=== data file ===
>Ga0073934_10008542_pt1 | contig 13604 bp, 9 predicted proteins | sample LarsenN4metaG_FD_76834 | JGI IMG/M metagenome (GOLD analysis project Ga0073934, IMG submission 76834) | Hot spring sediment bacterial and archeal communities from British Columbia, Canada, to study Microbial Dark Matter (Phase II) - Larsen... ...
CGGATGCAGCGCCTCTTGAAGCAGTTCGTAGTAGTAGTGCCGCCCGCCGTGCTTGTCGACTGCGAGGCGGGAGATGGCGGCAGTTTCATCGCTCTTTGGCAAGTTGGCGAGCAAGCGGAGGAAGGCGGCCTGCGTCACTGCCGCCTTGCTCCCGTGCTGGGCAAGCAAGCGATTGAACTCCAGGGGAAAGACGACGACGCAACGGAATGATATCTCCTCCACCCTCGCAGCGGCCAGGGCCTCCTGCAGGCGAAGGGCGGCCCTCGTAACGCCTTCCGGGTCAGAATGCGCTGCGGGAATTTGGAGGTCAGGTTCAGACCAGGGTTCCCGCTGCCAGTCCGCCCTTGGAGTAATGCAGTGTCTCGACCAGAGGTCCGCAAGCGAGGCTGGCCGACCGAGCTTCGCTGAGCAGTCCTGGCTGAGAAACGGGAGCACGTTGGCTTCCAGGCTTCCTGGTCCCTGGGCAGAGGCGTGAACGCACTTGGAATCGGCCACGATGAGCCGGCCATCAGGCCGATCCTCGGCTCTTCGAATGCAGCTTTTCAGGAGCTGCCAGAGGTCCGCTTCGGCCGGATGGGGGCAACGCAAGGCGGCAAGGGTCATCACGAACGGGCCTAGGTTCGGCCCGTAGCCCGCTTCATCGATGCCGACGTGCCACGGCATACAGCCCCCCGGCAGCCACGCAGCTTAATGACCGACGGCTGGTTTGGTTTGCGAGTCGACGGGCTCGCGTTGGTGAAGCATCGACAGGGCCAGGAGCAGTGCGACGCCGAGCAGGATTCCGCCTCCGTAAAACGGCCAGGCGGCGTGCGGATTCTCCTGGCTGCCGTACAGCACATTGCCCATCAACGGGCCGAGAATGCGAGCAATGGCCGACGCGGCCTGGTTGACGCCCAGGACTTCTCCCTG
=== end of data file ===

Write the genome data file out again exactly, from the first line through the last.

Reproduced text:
>Ga0073934_10008542_pt1 | contig 13604 bp, 9 predicted proteins | sample LarsenN4metaG_FD_76834 | JGI IMG/M metagenome (GOLD analysis project Ga0073934, IMG submission 76834) | Hot spring sediment bacterial and archeal communities from British Columbia, Canada, to study Microbial Dark Matter (Phase II) - Larsen... ...
CGGATGCAGCGCCTCTTGAAGCAGTTCGTAGTAGTAGTGCCGCCCGCCGTGCTTGTCGACTGCGAGGCGGGAGATGGCGGCAGTTTCATCGCTCTTTGGCAAGTTGGCGAGCAAGCGGAGGAAGGCGGCCTGCGTCACTGCCGCCTTGCTCCCGTGCTGGGCAAGCAAGCGATTGAACTCCAGGGGAAAGACGACGACGCAACGGAATGATATCTCCTCCACCCTCGCAGCGGCCAGGGCCTCCTGCAGGCGAAGGGCGGCCCTCGTAACGCCTTCCGGGTCAGAATGCGCTGCGGGAATTTGGAGGTCAGGTTCAGACCAGGGTTCCCGCTGCCAGTCCGCCCTTGGAGTAATGCAGTGTCTCGACCAGAGGTCCGCAAGCGAGGCTGGCCGACCGAGCTTCGCTGAGCAGTCCTGGCTGAGAAACGGGAGCACGTTGGCTTCCAGGCTTCCTGGTCCCTGGGCAGAGGCGTGAACGCACTTGGAATCGGCCACGATGAGCCGGCCATCAGGCCGATCCTCGGCTCTTCGAATGCAGCTTTTCAGGAGCTGCCAGAGGTCCGCTTCGGCCGGATGGGGGCAACGCAAGGCGGCAAGGGTCATCACGAACGGGCCTAGGTTCGGCCCGTAGCCCGCTTCATCGATGCCGACGTGCCACGGCATACAGCCCCCCGGCAGCCACGCAGCTTAATGACCGACGGCTGGTTTGGTTTGCGAGTCGACGGGCTCGCGTTGGTGAAGCATCGACAGGGCCAGGAGCAGTGCGACGCCGAGCAGGATTCCGCCTCCGTAAAACGGCCAGGCGGCGTGCGGATTCTCCTGGCTGCCGTACAGCACATTGCCCATCAACGGGCCGAGAATGCGAGCAATGGCCGACGCGGCCTGGTTGACGCCCAGGACTTCTCCCTG